On the short list of Prettiest Songs Ever Recorded, Baroque Pop Division, “Walk Away Renee” is one of those songs that can inspire an equal amount of chills and tears, depending on whether you’re fixating on the gorgeous melody or the heartbreaking words.
It’s also, for some reason, one of those songs that I’ve never dug that deep into, like somehow understanding would ruin the beauty. So there were a whole bunch of things I never knew about “Walk Away Renee” until just now.
That composer Michael Brown says it was written about a real person — the bass-player’s then-girlfriend — is pretty much par for the course for the 1960s, but I was surprised that I didn’t know that the Four Tops covered it, because now I understand why Billy Bragg put his Johnny Marr-powered semi-cover on the b-side of “Levi Stubbs’ Tears.”
But then again, why do we need to know anything about “Walk Away Renee?” Isn’t just experiencing the chorus enough?
Just walk away Renee
You won’t see me follow you back home
The empty sidewalks on my block are not the same
You’re not to blame
It’s so beautiful and so primal that it probably didn’t need the harpsichord, the string, and (especially) the flute solo, but it’s so beautiful and so primal that none of that mattered every single time they melted into the chorus.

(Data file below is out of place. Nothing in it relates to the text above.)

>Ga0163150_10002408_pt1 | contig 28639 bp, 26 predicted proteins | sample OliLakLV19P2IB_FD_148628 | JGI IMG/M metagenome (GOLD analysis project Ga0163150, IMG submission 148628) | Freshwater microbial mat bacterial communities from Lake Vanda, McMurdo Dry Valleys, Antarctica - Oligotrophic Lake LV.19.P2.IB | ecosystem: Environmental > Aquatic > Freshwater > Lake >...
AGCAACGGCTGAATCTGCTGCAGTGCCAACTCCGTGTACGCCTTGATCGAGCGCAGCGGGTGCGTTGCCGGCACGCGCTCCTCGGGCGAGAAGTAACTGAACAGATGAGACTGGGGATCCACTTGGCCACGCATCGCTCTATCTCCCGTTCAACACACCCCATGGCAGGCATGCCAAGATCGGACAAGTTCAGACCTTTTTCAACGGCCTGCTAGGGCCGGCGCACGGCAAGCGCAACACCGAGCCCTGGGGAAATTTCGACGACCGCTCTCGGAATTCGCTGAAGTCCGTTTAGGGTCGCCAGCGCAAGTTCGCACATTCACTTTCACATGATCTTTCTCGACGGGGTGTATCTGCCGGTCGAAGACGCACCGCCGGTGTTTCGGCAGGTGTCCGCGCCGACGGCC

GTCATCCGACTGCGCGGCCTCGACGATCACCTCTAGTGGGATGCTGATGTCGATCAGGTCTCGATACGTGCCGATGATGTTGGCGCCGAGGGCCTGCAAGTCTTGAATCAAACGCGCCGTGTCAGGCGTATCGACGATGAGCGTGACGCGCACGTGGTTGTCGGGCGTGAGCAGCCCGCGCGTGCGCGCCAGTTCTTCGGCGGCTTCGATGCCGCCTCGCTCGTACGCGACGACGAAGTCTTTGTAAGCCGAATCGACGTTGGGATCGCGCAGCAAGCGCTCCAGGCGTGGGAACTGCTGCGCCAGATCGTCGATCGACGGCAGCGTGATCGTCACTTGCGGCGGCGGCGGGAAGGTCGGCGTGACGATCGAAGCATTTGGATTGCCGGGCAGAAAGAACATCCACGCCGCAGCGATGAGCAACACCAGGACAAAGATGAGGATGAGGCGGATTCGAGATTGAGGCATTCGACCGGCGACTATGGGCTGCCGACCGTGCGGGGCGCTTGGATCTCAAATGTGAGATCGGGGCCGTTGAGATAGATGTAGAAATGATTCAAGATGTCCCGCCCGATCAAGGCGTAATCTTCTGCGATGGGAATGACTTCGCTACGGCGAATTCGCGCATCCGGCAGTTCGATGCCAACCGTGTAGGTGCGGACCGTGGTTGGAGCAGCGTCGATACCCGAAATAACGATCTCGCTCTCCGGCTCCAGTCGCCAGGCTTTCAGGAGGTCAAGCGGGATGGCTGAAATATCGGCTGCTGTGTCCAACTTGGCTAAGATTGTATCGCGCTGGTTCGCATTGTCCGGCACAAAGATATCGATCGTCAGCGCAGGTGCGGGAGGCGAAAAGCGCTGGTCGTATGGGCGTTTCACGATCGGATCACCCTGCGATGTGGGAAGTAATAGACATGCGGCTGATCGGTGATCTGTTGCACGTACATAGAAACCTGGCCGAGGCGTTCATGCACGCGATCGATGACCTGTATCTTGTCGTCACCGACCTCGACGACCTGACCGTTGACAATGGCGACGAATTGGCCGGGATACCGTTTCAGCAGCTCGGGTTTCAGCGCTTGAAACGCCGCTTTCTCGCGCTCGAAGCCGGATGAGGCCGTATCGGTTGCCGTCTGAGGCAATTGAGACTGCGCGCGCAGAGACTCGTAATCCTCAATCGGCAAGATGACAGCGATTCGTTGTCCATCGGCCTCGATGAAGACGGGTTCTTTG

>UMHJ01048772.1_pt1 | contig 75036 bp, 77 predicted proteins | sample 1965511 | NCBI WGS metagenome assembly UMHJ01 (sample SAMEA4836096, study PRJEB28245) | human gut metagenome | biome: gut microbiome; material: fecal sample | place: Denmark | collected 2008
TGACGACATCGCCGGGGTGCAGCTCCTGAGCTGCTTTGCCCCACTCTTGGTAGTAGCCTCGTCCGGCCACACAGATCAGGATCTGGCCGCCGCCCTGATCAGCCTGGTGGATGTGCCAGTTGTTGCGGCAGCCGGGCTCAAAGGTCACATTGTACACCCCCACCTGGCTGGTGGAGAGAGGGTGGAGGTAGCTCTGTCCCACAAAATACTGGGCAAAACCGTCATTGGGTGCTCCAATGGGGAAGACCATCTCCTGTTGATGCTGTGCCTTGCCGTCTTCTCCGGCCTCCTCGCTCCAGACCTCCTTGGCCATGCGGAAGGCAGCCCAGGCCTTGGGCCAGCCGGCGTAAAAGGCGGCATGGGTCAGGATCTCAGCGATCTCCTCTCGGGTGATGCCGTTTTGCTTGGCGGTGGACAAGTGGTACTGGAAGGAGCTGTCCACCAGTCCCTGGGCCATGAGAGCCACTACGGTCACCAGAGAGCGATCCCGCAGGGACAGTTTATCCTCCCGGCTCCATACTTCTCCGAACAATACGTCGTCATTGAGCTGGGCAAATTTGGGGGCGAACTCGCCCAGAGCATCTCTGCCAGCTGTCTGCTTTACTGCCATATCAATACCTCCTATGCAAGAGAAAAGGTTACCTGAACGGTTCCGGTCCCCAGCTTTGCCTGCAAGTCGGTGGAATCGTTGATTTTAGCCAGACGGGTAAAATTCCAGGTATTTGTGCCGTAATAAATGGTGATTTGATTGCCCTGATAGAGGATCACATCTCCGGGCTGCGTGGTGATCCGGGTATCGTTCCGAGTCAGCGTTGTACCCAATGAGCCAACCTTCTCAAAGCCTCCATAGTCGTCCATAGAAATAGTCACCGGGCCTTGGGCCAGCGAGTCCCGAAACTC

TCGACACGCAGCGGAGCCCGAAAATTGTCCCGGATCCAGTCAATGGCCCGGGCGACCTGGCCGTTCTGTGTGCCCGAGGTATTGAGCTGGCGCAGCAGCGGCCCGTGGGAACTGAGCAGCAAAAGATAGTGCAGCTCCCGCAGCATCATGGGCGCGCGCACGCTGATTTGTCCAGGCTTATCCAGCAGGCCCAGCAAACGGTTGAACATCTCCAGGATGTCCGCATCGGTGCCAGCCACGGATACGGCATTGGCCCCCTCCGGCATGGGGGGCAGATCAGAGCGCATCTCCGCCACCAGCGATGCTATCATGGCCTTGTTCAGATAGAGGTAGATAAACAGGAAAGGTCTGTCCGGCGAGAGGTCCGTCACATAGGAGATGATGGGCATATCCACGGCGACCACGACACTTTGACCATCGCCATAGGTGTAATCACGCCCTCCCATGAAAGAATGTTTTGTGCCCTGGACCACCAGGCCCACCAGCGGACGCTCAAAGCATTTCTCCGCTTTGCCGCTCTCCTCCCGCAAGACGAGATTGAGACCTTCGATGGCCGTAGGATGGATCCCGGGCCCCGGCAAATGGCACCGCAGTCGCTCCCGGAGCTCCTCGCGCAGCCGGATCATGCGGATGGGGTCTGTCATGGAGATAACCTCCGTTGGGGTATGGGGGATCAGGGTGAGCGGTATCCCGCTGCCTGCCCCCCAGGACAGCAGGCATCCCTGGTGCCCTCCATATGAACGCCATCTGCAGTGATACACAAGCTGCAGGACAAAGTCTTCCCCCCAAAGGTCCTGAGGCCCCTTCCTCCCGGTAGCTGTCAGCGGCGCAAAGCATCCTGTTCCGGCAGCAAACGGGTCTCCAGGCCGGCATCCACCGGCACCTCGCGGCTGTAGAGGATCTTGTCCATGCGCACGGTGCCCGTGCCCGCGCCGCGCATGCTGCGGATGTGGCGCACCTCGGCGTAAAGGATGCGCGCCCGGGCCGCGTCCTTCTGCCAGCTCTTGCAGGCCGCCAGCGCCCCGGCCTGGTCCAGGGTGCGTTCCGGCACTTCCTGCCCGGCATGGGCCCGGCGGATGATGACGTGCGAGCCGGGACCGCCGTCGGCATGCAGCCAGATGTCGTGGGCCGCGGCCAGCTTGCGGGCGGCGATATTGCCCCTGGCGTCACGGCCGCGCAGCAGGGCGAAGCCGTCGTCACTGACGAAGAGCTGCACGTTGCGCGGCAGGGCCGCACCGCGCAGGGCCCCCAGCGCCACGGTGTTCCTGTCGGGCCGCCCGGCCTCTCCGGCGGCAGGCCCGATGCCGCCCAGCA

And they damn straight needed the harmonies over lead singer Steve Martin Caro (then just known as “Steve Martin,” which no doubt confused some folks a decade later or so), because while Caro’s voice was already projecting every ounce of heartbreak he could summon, the harmonies sealed the deal: not only was Renee going to walk away, she was going to be gone forever.
“Walk Away Renee”
Every Certain Song Ever
A filterable, searchable & sortable database with links to every “Certain Song” post I’ve ever written.
Certain Songs Spotify playlist
(It’s recommended that you listen to this on Spotify as their embed only has 200 songs.)
Support “Certain Songs” with a donation on Patreon
Go to my Patreon page